Horses, just like many other animals, love to groom each other. They use their teeth to scratch each other’s rumps and withers. By watching their behaviors, they show us that scratching feels good on their skin. How much better would a brush feel to them? If there is no other horse around, the horse will try to groom their own body.
Ever seen a stallion roll around in the sand? By rolling around it scratches their itchy spots and brings instant relief. Once they take care of their itch, they shake vigorously to remove any dust and dirt from their coat. While rolling around is easy for the young fillies and stallions, the older horses have a challenging time with self-grooming practices. At Oak Haven, we use exceptional care in grooming our senior horses.
To ensure your beloved equine friend has an exceptional coat, make sure to groom them before and after they are ridden. Grooming helps to remove any tangles in their hair from the saddle or harness. Also, a great deal of sweat and debris can build up on their skin during any exertion, and you can help them to remove it.
Finding health problems can also be easier when you groom daily, which is essential for older horses. Skin infections and cuts can be quickly found when you go over their entire body on a regular basis. Also, many can detect injuries that they might not have seen otherwise. That’s why at Oak Haven, we make sure that daily grooming is part of our routine.
• Grooming Can Provide Training Benefits
Many people find that a grooming ritual also helps with training, and this is especially true when dealing with stallions and the younger horses. When the mating season rolls around, most stallions are collected more than one time each day. They soon learn that when they leave their stall, it is for mating purposes. They make a connection that leaving means that they will mate, and they become quite aggressive in anticipation. Many times, these horses will begin to fight the handlers because they are eager to get to the mare. Consequently, we have found that when the horse is removed once each day for grooming, it does not mean they will cover a mare. Their behavior changes from this procedural act are noticeable.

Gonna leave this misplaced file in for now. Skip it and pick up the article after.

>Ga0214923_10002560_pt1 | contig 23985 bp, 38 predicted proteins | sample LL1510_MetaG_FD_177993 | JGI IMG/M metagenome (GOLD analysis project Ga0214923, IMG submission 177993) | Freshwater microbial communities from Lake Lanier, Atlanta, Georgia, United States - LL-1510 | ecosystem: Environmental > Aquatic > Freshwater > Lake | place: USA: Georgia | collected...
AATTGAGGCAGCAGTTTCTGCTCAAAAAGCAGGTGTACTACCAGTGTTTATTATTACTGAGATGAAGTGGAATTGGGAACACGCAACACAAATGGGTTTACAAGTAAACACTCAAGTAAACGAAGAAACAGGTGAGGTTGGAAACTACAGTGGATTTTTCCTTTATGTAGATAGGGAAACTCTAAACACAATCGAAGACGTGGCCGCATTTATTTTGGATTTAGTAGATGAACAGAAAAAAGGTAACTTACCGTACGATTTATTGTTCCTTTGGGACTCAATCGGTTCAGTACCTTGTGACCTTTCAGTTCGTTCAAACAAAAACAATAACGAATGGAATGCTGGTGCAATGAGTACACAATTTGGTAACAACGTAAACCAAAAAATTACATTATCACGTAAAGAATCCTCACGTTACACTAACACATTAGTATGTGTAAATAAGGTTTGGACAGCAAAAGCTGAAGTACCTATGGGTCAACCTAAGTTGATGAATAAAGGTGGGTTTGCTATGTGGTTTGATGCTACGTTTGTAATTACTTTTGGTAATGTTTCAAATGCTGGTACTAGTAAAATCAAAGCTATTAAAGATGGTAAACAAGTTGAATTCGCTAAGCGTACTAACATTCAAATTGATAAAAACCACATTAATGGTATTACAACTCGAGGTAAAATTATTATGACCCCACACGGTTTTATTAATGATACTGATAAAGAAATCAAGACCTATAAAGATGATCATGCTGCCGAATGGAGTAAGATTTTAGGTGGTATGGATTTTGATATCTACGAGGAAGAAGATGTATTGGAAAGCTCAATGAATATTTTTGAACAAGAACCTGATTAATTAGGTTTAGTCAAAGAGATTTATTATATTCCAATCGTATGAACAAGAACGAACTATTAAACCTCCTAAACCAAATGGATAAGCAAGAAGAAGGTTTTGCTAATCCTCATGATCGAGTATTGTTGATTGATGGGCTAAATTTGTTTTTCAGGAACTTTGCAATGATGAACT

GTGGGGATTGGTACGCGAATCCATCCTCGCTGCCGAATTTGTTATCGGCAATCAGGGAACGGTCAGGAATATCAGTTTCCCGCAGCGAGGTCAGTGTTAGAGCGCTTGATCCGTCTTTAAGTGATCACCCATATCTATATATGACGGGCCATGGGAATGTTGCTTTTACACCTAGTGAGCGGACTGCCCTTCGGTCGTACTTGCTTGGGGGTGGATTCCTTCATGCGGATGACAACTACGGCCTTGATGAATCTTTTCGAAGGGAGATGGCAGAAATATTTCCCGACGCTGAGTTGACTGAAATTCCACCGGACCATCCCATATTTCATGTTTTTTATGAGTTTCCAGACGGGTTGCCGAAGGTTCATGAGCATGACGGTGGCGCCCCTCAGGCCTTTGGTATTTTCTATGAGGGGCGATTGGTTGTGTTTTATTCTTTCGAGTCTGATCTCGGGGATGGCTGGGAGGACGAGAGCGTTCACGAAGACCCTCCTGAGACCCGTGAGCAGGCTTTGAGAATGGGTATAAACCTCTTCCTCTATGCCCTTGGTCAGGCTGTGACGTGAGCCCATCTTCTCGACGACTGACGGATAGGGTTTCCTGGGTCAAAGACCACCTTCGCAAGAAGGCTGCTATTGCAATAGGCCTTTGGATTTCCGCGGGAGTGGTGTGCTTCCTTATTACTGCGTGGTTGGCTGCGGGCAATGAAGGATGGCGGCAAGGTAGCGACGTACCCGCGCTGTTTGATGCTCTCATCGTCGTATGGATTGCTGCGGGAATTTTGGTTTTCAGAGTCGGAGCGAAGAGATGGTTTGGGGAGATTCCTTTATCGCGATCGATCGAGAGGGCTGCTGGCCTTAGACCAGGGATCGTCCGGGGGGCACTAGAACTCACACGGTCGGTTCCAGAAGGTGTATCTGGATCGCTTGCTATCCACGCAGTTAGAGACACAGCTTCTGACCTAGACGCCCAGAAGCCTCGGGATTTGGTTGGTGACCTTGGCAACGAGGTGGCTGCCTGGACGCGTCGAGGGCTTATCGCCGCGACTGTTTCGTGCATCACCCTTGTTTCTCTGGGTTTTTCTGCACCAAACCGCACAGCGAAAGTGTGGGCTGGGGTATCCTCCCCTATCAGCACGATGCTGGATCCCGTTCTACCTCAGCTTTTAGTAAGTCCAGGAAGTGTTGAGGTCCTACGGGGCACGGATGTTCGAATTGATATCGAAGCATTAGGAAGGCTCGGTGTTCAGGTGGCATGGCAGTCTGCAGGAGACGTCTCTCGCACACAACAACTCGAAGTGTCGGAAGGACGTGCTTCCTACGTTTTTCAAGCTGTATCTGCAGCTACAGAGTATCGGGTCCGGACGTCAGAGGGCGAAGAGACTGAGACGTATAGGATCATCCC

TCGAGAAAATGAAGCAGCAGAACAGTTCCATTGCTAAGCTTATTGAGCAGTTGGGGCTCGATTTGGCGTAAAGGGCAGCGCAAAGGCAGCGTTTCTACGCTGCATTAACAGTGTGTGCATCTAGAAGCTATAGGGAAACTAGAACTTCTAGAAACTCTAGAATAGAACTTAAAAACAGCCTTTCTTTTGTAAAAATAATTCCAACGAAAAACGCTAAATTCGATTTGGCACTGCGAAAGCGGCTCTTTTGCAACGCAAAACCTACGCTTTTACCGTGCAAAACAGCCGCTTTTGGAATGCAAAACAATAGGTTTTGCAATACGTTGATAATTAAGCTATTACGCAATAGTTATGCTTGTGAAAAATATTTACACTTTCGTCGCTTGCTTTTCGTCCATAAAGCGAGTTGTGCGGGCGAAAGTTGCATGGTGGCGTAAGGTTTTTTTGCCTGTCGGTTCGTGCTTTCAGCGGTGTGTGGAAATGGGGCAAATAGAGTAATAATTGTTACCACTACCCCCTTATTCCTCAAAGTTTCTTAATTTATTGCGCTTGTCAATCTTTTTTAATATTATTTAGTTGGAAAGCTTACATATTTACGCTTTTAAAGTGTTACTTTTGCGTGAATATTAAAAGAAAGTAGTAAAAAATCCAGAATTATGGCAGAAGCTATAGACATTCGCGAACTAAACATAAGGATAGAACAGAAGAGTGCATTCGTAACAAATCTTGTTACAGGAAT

• The Importance of Using the Right Tools
At Oak Haven, we have discovered that horses, like humans, have differing degrees of skin sensitivity. A metal comb is very satisfactory to some horses, but others will flinch and show their sensitive nature to the vigorous action. Thankfully, there is a wide selection of grooming tools on the market. You can try several styles until you find the one that works best for your equine friend. Here are the most common tools and their uses:
• Hoof Pick
The hooves are a prime location for dirt and debris to become lodged. When these bacteria are not cleaned from the hooves, it can cause thrush. A hoof pick will help to clean out these difficult crevasses and prevent a foul-smelling infection.
• Curry Comb
It can be quite difficult to remove debris that is on the skin or tangled in the hair. A curry comb is a small device that gently swirls the coat to cleanse it. These combs should never be used on the forehead, hocks, or knees as they are way too sensitive. There are many nerve endings in this location, and it can be quite painful. Clean the comb after each use to prevent a build-up of dead hair and dirt.
• Body Brush
This stiff-bristled brush can be used in almost all areas on the horse’s body. While the curry comb loosens the dirt, the body brush removes it. It can also pick up anything that was missed by the other grooming tools. Be careful not to use too much vigor when using this brush as it can cause some sensitivity issues in the older horses. We have found this brush is also good for the mane and tail too.
• Soft Brush
While the soft brush is not designed to loosen debris, it can remove things that the curry comb stirred up. This helps to remove the dirt rather than just moving it around on the horse’s coat. This brush also needs to be often cleaned to help ensure there is no bacteria build-up. Having a dirty brush defeats the whole grooming process.
• Mane and Tail Comb
The mane and tail comb takes practice to use effectively. If the mane is tangled, first use your fingers to pull apart the mat before applying this comb. A hard-bristled brush can also help to remove tangles. Never brush the whole tale at once. Instead, use soft strokes to ensure that less vigor is used that can cause painful pulling of the hair.
• Sweat Scraper
After a vigorous workout, or the horse has had a bath, use the sweat scraper. This useful tool helps with the evaporation and natural body cooling process. When the water is not removed from the horses’ body, it interrupts their natural ability to cool themselves. Never use this scraper on the lower legs or the head. However, it can be used on all other body parts.
• Grooming Cloth
Finally, the last tool you need for appropriate equine care is a grooming cloth. You do not need to buy some expensive fabric as a towel or blanket will work. Just wipe away any dust or debris left behind by any of the brushes or combs. Be sure to get around the eyes and the ears as these areas cannot be brushed.
At Oak Haven, we have found that a well-groomed horse will have natural oils that come to the surface making their coat gleam. Additionally, the mane and tail should always be free of any knots or tangles and ripple in the breeze. Though it takes a little bit of work, a dedicated grooming ritual will make the horse feel great, and their coat looks flawless.